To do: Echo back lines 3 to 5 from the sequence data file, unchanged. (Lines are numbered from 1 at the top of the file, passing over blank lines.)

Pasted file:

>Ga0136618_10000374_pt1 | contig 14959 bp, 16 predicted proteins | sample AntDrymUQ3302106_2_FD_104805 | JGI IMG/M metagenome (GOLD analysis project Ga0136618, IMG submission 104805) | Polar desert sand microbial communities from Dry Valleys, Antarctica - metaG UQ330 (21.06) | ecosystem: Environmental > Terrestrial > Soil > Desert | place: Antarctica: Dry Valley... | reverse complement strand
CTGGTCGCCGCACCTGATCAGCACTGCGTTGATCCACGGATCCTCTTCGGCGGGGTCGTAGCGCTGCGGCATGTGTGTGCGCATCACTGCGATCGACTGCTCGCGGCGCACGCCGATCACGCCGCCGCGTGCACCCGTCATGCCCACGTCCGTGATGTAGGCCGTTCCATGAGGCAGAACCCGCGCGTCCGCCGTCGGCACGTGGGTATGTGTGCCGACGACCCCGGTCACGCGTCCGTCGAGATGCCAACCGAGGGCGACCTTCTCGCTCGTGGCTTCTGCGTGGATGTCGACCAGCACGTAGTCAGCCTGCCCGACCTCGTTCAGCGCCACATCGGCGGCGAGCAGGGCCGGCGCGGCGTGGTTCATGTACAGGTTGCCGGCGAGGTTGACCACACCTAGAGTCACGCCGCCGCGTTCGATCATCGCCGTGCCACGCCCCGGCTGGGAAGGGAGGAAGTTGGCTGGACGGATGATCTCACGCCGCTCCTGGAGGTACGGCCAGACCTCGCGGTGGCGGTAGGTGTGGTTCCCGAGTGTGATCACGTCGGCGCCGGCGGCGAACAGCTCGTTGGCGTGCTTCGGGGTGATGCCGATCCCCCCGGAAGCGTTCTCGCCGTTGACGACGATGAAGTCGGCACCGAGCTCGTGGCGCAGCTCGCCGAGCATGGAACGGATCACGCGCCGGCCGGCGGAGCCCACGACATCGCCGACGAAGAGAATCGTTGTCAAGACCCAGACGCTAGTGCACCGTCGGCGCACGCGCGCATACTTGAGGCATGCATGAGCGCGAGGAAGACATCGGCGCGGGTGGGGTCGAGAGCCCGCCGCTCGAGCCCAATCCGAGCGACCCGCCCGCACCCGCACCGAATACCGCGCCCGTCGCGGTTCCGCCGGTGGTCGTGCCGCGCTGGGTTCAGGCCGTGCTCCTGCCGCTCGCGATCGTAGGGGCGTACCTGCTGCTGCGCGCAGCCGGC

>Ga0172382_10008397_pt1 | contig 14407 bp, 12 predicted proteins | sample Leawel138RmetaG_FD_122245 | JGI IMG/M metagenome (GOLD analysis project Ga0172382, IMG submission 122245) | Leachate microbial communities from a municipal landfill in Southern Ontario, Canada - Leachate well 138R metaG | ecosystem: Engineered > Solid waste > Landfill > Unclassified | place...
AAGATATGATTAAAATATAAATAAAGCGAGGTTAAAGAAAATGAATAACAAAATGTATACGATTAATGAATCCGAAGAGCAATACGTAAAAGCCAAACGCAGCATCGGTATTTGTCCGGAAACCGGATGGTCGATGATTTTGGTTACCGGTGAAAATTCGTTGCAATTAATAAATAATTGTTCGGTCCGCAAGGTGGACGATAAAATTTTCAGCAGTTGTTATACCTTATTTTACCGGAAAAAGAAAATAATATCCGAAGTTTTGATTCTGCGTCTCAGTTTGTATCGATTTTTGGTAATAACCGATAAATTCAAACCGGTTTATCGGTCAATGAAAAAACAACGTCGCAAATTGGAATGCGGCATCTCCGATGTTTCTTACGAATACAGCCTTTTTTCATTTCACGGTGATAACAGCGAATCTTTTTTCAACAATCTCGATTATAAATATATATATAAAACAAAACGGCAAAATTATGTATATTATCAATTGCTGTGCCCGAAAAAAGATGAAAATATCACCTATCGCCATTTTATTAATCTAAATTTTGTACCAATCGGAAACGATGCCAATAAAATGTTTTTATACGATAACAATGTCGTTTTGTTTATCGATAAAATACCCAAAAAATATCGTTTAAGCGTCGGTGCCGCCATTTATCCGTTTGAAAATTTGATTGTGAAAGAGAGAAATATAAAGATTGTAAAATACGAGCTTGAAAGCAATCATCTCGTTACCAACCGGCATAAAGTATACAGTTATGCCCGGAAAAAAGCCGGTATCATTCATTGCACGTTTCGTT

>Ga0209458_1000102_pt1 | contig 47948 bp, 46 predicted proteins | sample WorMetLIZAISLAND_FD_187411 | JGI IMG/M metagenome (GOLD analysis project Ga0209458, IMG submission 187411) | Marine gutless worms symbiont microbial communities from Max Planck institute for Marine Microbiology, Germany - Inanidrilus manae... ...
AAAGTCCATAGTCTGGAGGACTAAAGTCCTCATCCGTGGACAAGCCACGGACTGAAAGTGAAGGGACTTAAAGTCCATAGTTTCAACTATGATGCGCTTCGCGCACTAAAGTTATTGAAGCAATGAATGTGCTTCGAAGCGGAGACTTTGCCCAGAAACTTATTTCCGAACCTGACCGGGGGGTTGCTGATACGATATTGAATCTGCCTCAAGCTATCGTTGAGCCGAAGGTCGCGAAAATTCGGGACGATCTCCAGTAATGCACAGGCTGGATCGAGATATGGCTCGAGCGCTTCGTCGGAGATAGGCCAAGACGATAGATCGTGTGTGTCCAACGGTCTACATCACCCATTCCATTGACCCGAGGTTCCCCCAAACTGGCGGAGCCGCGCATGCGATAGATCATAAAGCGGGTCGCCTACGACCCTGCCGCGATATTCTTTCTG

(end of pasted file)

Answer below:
>Ga0172382_10008397_pt1 | contig 14407 bp, 12 predicted proteins | sample Leawel138RmetaG_FD_122245 | JGI IMG/M metagenome (GOLD analysis project Ga0172382, IMG submission 122245) | Leachate microbial communities from a municipal landfill in Southern Ontario, Canada - Leachate well 138R metaG | ecosystem: Engineered > Solid waste > Landfill > Unclassified | place...
AAGATATGATTAAAATATAAATAAAGCGAGGTTAAAGAAAATGAATAACAAAATGTATACGATTAATGAATCCGAAGAGCAATACGTAAAAGCCAAACGCAGCATCGGTATTTGTCCGGAAACCGGATGGTCGATGATTTTGGTTACCGGTGAAAATTCGTTGCAATTAATAAATAATTGTTCGGTCCGCAAGGTGGACGATAAAATTTTCAGCAGTTGTTATACCTTATTTTACCGGAAAAAGAAAATAATATCCGAAGTTTTGATTCTGCGTCTCAGTTTGTATCGATTTTTGGTAATAACCGATAAATTCAAACCGGTTTATCGGTCAATGAAAAAACAACGTCGCAAATTGGAATGCGGCATCTCCGATGTTTCTTACGAATACAGCCTTTTTTCATTTCACGGTGATAACAGCGAATCTTTTTTCAACAATCTCGATTATAAATATATATATAAAACAAAACGGCAAAATTATGTATATTATCAATTGCTGTGCCCGAAAAAAGATGAAAATATCACCTATCGCCATTTTATTAATCTAAATTTTGTACCAATCGGAAACGATGCCAATAAAATGTTTTTATACGATAACAATGTCGTTTTGTTTATCGATAAAATACCCAAAAAATATCGTTTAAGCGTCGGTGCCGCCATTTATCCGTTTGAAAATTTGATTGTGAAAGAGAGAAATATAAAGATTGTAAAATACGAGCTTGAAAGCAATCATCTCGTTACCAACCGGCATAAAGTATACAGTTATGCCCGGAAAAAAGCCGGTATCATTCATTGCACGTTTCGTT

>Ga0209458_1000102_pt1 | contig 47948 bp, 46 predicted proteins | sample WorMetLIZAISLAND_FD_187411 | JGI IMG/M metagenome (GOLD analysis project Ga0209458, IMG submission 187411) | Marine gutless worms symbiont microbial communities from Max Planck institute for Marine Microbiology, Germany - Inanidrilus manae... ...